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Influenza is the most deadly illness for the very elderly

Nearly 8 percent of patients age 85 and older who are hospitalized for influenza do not survive the disease. This death rate is more than twice the 3 percent for hospitalized patients aged 65 to 84, according to a new report by the Agency for Healthcare Research and Quality (AHRQ).

Influenza, or flu, is a contagious respiratory illness caused by viruses. Flu kills more than 36,000 Americans each year and afflicts between 5 and 20 percent of the U.S. population, according to Federal estimates. Experts endorse vaccinations though November and December since most flu activity occurs in January or later in most years.

The study also concluded that:

  • More than 21,000 people were hospitalized specifically for influenza in 2004—a 62 percent decrease from 2003, but twice the number of hospitalizations in 2001.
  • Elderly patients were the most likely to be hospitalized for influenza. Among those 65 or older, there were 28 hospitalizations per 100,000 population, a rate that is over 3 times higher than the rate for children younger than 18 (8 hospitalizations per 100,000). Among younger adults (aged 18 to 44 and 45 to 64), there were 2 to 4 hospitalizations, respectively, per 100,000 population.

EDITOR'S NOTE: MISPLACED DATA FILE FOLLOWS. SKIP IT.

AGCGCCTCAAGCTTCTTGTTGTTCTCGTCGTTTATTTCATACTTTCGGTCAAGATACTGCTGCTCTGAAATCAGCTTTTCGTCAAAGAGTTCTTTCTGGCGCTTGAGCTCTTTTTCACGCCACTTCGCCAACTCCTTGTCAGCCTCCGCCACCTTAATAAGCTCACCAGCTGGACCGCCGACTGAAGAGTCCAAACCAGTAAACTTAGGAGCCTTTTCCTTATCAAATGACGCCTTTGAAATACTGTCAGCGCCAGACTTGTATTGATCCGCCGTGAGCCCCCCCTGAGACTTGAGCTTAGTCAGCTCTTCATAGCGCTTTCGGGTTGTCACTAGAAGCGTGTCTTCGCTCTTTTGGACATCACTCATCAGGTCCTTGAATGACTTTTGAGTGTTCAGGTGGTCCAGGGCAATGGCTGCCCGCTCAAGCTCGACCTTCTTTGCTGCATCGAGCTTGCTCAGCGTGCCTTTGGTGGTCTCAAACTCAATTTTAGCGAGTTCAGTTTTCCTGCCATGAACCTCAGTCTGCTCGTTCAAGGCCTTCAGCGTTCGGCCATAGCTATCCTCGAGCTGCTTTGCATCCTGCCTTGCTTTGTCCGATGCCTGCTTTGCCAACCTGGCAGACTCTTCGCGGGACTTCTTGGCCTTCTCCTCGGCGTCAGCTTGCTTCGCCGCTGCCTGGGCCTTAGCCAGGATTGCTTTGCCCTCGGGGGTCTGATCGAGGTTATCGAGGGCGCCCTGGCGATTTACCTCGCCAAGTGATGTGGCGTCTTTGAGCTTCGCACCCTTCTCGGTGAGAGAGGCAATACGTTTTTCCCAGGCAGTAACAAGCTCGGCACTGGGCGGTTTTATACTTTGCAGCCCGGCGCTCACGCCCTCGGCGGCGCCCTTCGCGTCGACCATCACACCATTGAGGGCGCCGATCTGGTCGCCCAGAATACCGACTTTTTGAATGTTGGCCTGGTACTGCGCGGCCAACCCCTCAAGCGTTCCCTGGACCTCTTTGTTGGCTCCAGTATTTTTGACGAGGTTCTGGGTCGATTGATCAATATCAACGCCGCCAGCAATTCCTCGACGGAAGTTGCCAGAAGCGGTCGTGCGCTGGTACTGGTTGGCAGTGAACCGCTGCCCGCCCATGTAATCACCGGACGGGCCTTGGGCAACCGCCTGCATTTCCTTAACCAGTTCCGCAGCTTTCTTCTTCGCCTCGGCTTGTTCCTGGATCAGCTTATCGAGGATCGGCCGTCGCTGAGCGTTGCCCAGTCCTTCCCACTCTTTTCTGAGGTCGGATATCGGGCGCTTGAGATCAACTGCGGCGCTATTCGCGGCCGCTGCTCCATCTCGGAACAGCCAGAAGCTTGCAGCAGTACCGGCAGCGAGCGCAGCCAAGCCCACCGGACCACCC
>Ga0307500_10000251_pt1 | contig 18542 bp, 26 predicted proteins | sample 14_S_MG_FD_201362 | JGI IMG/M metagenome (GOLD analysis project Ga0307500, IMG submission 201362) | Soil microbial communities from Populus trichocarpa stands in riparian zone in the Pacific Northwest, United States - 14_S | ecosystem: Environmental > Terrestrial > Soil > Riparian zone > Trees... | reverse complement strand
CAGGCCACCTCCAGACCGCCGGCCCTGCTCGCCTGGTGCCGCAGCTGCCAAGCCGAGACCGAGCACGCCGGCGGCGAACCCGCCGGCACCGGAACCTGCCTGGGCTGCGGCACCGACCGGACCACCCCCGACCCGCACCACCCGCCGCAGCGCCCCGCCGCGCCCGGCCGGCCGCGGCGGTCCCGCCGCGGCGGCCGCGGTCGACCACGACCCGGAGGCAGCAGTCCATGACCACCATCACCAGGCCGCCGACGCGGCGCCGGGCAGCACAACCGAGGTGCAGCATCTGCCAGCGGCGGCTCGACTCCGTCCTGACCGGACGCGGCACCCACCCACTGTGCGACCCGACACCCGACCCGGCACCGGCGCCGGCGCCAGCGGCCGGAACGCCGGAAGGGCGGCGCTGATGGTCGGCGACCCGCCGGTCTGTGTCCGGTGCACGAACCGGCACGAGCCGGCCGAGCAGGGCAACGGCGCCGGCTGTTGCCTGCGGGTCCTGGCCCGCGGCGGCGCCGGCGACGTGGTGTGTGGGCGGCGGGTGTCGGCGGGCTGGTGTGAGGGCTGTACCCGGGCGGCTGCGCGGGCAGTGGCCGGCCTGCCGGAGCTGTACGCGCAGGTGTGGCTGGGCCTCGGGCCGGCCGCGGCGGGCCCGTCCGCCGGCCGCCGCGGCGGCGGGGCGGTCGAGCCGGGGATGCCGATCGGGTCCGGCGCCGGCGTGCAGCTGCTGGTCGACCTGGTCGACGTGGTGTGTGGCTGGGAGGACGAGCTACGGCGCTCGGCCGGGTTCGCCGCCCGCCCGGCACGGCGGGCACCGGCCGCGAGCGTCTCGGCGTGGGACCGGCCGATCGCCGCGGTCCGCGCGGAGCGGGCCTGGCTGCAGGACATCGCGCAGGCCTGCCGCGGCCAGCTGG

• Among those elderly patients who were hospitalized for influenza or had influenza in addition to other problems, about 75 percent were admitted through hospital emergency departments.
  • Patients hospitalized for influenza stayed an average 5.3 days, slightly longer than the 4.6 average days for other illnesses.

These statistics are from the Nationwide Inpatient Sample, a database of hospital inpatient stays that is nationally representative of all short-term, non-Federal hospitals. The data are drawn from hospitals that comprise 90 percent of all discharges in the United States and include all patients, regardless of insurance type as well as the uninsured. For more data, go to Hospital Stays for Influenza, 2004: HCUP Statistical Brief #16, at

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